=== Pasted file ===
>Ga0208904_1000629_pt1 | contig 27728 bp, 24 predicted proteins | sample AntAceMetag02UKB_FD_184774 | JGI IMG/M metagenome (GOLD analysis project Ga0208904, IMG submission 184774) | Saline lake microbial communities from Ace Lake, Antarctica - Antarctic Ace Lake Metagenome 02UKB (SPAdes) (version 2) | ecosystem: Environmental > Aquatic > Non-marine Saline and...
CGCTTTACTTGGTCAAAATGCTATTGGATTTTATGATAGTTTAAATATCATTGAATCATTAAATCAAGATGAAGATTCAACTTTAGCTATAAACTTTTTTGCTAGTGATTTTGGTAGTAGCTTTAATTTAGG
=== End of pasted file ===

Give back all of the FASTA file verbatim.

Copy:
>Ga0208904_1000629_pt1 | contig 27728 bp, 24 predicted proteins | sample AntAceMetag02UKB_FD_184774 | JGI IMG/M metagenome (GOLD analysis project Ga0208904, IMG submission 184774) | Saline lake microbial communities from Ace Lake, Antarctica - Antarctic Ace Lake Metagenome 02UKB (SPAdes) (version 2) | ecosystem: Environmental > Aquatic > Non-marine Saline and...
CGCTTTACTTGGTCAAAATGCTATTGGATTTTATGATAGTTTAAATATCATTGAATCATTAAATCAAGATGAAGATTCAACTTTAGCTATAAACTTTTTTGCTAGTGATTTTGGTAGTAGCTTTAATTTAGG